After being cut from lessons, Vlasblom happily continued “tinkering away” at the piano on his own, he says, preferring playing by ear to reading music. Vlasblom would simply listen to songs he wanted to play and then figure out the notes on the piano by matching the familiar melodies living in his head – tunes such as “Indiana Jones” and “Beethoven’s Fifth.” Vlasblom was soon amazing family and friends with his ability to play without having to read the music and eventually began composing his own original pieces.
Vlasblom traces his first completed original composition back to his university years when he was in his first band, Radio Blanket, for which he composed the song, “God Machine.” The song was named after a bit that used to air on The Daily Show. As he was explaining all this, Vlasblom, with a chuckle, went on to recite the short lyrics to the song from memory:
The God Machine
There’s nothing quite so keen
You press that button
And out comes somethin’ ya never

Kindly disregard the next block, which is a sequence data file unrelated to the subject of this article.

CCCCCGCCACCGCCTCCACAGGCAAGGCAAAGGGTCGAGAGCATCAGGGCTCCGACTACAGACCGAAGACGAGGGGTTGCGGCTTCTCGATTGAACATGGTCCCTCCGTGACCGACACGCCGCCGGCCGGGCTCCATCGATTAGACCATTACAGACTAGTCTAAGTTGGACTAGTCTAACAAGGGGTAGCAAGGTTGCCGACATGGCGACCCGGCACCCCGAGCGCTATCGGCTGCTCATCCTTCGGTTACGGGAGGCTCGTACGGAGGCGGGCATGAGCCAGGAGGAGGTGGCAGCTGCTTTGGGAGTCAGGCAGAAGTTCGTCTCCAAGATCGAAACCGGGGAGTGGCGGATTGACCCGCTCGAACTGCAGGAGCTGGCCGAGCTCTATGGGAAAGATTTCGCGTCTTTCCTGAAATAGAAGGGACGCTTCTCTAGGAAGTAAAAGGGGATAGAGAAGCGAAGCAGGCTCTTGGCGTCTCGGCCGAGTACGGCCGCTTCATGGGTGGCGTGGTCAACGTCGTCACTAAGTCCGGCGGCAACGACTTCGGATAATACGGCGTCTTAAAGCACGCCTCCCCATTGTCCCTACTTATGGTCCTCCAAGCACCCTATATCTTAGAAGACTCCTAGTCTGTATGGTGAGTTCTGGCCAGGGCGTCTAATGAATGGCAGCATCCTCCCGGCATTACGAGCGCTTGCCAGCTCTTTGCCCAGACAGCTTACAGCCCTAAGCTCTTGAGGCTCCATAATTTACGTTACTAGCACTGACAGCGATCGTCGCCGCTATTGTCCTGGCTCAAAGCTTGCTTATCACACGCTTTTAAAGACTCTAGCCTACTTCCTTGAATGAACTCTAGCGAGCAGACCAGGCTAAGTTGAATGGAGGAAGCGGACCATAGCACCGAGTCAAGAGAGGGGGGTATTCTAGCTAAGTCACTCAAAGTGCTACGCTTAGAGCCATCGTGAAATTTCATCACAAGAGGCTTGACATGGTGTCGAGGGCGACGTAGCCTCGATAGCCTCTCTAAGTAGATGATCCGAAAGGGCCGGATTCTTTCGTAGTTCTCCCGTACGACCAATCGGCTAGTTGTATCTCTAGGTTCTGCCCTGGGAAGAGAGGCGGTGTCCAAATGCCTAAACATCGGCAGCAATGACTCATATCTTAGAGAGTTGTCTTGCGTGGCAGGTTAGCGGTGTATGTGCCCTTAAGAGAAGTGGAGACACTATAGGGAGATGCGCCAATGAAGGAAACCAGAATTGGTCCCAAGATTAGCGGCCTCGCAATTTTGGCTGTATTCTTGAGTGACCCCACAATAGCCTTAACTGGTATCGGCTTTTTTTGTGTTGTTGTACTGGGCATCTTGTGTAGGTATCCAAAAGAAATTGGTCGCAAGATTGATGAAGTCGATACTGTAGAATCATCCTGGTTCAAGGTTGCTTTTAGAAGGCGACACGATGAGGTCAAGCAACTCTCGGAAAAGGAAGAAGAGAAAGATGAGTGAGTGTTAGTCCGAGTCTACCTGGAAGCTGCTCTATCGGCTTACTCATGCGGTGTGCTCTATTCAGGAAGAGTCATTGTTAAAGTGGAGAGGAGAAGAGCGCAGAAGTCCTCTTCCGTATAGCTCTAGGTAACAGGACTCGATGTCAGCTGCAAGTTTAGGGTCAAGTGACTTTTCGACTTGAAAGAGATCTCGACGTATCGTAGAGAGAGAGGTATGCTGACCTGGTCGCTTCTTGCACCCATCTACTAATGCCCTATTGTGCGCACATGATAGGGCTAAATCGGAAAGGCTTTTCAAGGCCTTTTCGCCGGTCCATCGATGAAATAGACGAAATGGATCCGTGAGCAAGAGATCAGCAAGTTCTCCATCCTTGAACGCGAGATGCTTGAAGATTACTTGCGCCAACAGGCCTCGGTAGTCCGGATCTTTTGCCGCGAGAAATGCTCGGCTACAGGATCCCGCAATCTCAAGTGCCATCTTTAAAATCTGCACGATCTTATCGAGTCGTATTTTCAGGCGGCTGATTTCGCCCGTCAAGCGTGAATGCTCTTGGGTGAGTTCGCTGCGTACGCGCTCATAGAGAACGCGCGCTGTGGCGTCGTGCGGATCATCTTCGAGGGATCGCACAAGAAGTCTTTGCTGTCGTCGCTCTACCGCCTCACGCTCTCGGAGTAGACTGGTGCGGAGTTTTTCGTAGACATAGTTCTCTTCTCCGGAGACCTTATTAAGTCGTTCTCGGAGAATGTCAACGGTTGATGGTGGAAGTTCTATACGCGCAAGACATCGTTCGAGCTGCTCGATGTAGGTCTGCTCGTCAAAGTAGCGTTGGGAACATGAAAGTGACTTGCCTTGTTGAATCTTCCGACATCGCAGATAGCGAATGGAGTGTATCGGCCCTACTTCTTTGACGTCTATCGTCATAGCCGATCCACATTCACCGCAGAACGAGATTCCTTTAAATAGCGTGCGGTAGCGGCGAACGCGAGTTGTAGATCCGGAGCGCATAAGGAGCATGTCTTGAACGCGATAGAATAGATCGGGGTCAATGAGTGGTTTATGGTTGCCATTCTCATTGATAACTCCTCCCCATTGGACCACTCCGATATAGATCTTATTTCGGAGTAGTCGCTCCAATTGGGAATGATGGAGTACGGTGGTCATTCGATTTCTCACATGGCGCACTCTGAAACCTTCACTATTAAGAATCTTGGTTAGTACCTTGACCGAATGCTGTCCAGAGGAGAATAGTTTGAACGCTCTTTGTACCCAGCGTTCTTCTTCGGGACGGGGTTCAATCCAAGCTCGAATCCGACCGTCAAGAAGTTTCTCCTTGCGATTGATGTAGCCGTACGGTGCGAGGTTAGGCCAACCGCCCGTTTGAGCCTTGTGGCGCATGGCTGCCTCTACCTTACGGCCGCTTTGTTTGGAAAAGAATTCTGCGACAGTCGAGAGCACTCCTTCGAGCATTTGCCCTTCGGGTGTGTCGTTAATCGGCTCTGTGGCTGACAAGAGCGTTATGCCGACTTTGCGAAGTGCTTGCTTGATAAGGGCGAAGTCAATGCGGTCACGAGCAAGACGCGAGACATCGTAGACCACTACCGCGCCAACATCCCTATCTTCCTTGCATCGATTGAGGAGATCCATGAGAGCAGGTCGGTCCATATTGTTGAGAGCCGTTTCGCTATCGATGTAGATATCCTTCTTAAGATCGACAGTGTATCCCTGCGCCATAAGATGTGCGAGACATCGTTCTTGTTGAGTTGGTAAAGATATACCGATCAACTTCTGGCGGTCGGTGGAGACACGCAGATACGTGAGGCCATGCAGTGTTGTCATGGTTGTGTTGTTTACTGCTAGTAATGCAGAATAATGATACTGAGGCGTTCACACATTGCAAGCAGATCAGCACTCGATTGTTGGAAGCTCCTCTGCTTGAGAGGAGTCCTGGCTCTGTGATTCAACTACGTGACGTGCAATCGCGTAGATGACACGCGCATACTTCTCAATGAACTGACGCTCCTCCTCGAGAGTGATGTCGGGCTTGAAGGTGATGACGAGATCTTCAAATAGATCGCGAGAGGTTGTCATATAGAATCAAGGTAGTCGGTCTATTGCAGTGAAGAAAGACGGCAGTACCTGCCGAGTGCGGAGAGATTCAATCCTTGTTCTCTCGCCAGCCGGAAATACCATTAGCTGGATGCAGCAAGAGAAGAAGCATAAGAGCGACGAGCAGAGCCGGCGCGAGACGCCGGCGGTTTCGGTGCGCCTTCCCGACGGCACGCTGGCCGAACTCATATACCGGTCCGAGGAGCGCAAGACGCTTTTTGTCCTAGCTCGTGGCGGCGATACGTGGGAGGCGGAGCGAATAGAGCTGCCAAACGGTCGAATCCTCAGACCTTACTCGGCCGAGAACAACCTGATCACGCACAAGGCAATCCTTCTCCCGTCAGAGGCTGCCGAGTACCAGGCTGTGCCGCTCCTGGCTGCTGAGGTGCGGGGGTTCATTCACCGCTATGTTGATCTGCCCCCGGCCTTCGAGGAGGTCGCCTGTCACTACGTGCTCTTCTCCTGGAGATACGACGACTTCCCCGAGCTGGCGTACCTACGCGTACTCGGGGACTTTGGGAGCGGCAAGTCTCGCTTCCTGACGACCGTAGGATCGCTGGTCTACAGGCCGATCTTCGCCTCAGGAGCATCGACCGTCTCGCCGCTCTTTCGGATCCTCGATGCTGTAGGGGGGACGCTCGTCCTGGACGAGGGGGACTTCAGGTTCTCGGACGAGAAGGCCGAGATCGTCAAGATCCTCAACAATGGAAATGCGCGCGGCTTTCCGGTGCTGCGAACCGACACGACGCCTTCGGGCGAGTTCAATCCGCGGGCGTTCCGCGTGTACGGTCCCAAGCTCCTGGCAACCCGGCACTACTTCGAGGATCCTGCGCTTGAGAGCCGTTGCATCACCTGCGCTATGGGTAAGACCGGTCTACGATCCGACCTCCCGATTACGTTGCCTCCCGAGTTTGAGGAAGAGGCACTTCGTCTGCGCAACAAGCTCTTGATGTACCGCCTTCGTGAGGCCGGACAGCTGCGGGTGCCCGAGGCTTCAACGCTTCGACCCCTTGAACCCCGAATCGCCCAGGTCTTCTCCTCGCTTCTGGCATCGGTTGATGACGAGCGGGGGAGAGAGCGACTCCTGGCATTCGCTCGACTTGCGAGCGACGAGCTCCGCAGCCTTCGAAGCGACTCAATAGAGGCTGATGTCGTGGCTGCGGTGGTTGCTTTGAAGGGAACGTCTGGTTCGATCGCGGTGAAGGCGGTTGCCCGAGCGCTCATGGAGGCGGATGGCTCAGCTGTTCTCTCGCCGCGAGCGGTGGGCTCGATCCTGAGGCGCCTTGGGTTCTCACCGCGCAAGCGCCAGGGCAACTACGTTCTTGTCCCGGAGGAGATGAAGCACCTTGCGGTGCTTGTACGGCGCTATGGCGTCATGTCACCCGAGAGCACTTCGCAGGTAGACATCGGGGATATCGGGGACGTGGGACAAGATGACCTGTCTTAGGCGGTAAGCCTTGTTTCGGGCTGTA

The rest of the song following this lyrical stanza is purely instrumental. Unfortunately, this earliest work by Vlasblom can’t be found online (trust me, I looked). However, if you stalk the artist on Facebook, you can find a link to his SoundCloud profile where you can listen to most of his works from the past two years, an exercise that will showcase the progression Vlasblom has made over time as a composer.
After his initial arrival in Gwangju, Vlasblom quickly stepped onto the city’s musical scene. Those who know Andrew would recognize him best with a keyboard at his fingertips, but actually, one of the first things he did upon arrival was purchase an accordion – an instrument that had long intrigued him. However, Vlasblom found that the loud, amateur sounds emitting from the instrument were not so pleasing to his fellow apartment tenants, and so, he took to practicing in the park, later also acquiring a keyboard with volume control.